In this far corner of the world, the Soviet peace and friendship offensive takes form in this message: "Be nice and you can fish in our waters." And increasingly, the Japanese fishermen are starting to agree.

In the fishing cities of Japan's northernmost island, Hokkaido, where the economy rises and falls on the size of catches, the Soviet price varies.

Sometimes it is a cheap bribe exacted from the Japanes fishing boats, such as panty hose or typewriters. Sometimes the Soviets expect information on Japanese defense assigments and operations. Fishermen who give the right kind of information are said to get favorable treatment in lucrative fishing grounds off Soviet-held islands nearby.

Most often, what the Soviets want is an opening on Japanese territory for cultural and trade relations, mixed with a bit of propaganda. Japanese who want trade and fishing rights with the Soviets oblige by building expensive "friendship and culture" halls here and in Wakkanai and Kushiro.

This fish-for-friendship campaign has had a remarkable success in the last three years, since the Soviets imposed a 200-mile fishing zone that barred outsiders from the best fishing grounds. Japan-Soviet friendship groups are sprouting all over Hokkaido, sponsored usually by important businessmen seeking trade and fishing privileges from Moscow. Soviet trade and cultural groups pay regular visits.

The Soviet campaign has alarmed the prefectural government in Hokkaido, where officials acknowledge that fishermen have come to believe that they will get favorable Soviet treatment if they join the Soviet friendship groups.

In an interview, Hokkaido Gov. Naohiro Dogakinai discussed reports from one port, Kushiro, where officials say fishermen who join a pro-Soviet association get a certificate that they think assures them safe passage in Soviet waters.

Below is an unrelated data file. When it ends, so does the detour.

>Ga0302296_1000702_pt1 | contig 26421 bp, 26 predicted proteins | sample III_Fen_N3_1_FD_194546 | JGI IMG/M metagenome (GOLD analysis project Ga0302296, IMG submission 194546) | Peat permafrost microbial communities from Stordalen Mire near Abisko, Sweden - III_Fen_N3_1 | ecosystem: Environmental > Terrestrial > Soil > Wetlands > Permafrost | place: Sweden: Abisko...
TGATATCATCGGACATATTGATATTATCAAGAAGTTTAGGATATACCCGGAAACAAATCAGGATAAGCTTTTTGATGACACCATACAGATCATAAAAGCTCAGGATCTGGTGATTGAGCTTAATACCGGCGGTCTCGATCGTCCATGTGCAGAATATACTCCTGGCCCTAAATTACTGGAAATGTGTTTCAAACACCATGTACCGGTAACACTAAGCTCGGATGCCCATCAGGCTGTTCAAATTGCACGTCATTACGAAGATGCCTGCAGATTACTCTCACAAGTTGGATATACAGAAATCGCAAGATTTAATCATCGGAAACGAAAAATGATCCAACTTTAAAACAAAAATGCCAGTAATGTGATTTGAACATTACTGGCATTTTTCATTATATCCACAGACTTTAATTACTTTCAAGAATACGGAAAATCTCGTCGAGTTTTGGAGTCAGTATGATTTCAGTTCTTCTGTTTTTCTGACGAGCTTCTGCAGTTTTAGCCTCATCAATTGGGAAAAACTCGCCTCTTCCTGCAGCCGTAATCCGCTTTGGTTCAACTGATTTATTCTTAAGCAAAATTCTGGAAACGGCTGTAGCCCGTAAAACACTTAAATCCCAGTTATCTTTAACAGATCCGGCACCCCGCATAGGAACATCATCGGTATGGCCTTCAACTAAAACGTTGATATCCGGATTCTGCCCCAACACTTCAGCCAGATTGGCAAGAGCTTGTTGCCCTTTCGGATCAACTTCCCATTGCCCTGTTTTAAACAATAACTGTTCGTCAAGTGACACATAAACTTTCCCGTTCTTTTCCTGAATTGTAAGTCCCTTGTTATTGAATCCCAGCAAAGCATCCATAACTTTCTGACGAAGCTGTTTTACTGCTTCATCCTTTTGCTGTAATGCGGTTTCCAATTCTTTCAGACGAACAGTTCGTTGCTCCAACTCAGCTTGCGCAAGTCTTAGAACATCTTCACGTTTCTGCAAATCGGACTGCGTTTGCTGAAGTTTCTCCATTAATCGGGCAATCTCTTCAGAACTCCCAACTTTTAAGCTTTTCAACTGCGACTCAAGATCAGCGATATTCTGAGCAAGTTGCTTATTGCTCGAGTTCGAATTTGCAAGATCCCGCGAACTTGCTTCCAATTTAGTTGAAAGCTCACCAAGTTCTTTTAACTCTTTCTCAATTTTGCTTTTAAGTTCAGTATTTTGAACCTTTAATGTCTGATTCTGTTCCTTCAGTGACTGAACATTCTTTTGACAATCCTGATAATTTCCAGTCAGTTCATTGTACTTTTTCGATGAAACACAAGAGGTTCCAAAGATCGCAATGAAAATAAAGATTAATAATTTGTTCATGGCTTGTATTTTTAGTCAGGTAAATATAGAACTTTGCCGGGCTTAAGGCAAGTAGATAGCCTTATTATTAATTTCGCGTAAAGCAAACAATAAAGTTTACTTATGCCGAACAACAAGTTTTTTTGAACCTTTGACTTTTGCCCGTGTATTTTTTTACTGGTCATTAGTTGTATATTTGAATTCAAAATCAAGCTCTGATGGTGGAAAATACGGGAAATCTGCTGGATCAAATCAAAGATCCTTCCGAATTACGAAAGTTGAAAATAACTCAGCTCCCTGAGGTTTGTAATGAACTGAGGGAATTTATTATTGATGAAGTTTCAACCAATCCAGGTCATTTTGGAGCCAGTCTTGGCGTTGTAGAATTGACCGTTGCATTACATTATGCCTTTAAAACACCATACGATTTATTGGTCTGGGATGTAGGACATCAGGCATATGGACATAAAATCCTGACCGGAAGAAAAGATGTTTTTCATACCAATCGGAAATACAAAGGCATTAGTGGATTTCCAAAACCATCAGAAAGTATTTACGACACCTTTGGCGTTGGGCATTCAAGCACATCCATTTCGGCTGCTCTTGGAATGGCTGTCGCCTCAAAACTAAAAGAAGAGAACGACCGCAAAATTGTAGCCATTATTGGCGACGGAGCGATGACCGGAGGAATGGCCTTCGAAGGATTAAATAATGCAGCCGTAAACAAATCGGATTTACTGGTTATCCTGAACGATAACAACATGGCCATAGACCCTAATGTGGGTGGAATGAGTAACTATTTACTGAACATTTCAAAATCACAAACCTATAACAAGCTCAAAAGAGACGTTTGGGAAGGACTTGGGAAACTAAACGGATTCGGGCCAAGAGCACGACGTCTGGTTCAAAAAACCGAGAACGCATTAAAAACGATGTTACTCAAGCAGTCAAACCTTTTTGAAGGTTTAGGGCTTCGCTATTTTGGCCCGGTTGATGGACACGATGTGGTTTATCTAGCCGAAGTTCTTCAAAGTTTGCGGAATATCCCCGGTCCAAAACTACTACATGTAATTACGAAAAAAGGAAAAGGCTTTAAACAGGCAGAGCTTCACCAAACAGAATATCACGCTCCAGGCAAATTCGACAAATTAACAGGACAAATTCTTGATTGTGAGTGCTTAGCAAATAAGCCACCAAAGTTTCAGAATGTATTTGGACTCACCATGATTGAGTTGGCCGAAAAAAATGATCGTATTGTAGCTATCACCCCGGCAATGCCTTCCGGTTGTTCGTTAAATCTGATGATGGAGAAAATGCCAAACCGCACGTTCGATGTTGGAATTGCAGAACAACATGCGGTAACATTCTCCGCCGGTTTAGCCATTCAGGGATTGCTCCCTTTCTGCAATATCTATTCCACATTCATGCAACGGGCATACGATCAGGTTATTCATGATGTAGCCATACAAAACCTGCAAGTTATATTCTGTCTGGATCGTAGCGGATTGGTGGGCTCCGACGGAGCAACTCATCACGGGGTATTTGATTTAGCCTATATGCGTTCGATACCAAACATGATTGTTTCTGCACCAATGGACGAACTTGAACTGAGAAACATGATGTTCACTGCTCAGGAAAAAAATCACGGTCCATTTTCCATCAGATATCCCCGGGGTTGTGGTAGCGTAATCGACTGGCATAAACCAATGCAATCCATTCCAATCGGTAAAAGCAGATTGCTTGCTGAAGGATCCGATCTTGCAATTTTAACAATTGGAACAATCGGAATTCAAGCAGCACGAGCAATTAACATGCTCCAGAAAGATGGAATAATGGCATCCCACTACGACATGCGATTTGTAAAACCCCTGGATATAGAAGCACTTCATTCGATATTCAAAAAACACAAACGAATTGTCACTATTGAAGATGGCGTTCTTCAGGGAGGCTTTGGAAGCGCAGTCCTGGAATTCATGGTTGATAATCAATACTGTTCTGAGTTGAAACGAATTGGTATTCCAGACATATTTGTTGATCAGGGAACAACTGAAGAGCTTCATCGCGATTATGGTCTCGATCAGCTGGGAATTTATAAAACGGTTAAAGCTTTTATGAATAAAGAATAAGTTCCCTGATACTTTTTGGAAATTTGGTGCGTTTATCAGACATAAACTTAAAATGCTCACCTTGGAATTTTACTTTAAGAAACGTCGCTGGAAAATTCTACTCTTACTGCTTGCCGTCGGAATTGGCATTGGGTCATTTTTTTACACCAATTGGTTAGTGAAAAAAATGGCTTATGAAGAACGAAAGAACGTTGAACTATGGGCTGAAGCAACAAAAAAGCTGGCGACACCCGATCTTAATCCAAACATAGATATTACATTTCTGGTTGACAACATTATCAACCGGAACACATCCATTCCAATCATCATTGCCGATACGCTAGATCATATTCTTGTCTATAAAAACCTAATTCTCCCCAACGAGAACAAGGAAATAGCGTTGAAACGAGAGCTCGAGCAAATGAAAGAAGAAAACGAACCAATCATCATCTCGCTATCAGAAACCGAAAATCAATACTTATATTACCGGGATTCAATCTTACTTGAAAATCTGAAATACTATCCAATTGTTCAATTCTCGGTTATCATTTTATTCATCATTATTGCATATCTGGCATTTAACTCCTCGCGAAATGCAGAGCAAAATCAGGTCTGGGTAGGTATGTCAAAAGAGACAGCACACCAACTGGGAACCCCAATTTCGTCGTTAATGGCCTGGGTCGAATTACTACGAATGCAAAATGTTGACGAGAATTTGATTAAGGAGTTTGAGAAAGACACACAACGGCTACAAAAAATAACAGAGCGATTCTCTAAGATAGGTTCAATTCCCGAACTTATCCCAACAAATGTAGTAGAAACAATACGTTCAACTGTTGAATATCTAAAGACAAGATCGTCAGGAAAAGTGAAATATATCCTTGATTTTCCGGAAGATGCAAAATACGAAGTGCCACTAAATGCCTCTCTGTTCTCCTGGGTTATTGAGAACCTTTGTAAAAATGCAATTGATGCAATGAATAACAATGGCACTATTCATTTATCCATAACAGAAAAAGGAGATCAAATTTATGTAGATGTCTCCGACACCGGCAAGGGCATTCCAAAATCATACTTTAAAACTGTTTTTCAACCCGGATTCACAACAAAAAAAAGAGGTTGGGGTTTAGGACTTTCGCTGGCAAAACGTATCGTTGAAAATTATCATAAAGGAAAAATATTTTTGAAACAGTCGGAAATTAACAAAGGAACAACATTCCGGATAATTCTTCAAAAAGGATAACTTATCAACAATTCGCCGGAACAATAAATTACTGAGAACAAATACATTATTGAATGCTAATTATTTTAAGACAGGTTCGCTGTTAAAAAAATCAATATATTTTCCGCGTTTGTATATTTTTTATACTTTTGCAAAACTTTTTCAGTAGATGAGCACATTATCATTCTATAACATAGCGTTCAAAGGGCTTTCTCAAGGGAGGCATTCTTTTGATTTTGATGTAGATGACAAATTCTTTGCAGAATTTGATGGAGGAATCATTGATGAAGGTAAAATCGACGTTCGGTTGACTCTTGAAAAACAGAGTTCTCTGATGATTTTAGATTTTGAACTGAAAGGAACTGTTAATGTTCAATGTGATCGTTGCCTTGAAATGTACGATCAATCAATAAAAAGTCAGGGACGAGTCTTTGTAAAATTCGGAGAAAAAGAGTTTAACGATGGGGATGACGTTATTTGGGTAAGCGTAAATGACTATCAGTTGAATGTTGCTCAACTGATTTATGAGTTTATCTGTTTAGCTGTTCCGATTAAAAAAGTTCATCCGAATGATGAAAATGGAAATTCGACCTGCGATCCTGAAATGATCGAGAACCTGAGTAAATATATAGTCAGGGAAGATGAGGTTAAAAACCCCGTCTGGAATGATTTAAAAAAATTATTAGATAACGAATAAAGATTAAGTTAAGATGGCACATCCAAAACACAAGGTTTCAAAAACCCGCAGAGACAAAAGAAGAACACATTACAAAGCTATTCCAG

"The fishermen seem to think that if they are not members of the association, the Soviets will prevent them from taking fish," the governor said. "If that is true, it is a serious problem." Other officials privately said the reports have been verified, although no one wants to discuss the delicate issue on the record.

The Soviet penetration also has alarmed the national government in Tokyo. Soviet economic pressures on Hokkaido, coupled with the growing Soviet military buildup on nearby islands, have fostered fears that a part of Japan could be eventually intimidated and influenced into siding with Moscow on broader issues. The Foreign Ministry is assigning a permanent emissary here to guide the prefectural government on Soviet affairs. Some speak darkly of the potential "Finlandization" of Hokkaido.

(Finland, also a close neighbor of the Soviet Union, is precluded by a treaty concluded under Soviet pressure from adopting an anti-Soviet foreign policy and has followed a course of strict neutrality and absention from military alliances.)

The Kremlin's immediate goal seems to be to deflate the national movement that seeks return of four islands in the Kurile chain to Japanese control. They were seized by Soviet forces at the end of World War II and Japan has been trying to get them back ever since. Soviet officials refuse to negotiate the issue and have fortified one of the islands with approximately 8,000 troops in the last two years.

A citizens' movement seeking return of the islands has been a hotbed of anti-Soviet sympathies for years and Hokkaido is its focal point. To defuse it the Soviets have put out the word that fishermen who support the reversion movement are not welcome in the fishing grounds.

One government official said Soviet representatives have made extensive efforts to gather names of the movement's supporters. The Soviet consul here has requested the Hokkado government to prohibit posting of slogans and signs that support the government.

One of the more vulnerable fishing ports is Wakkanai, on the northern tip of Hokkaido only a few miles from the Soviet island of Sakhalin. Since its fishermen have been barred from the rich catches off Sakhalin, the city has made extensive changes to accommodate Soviet interests in the hope of getting fishing privileges. Virtually the whole city joined in building a Japan-Soviet friendship and culture hall that opened June 21 in a ceremony attended by Soviet ambassador Dmitri Polyansky.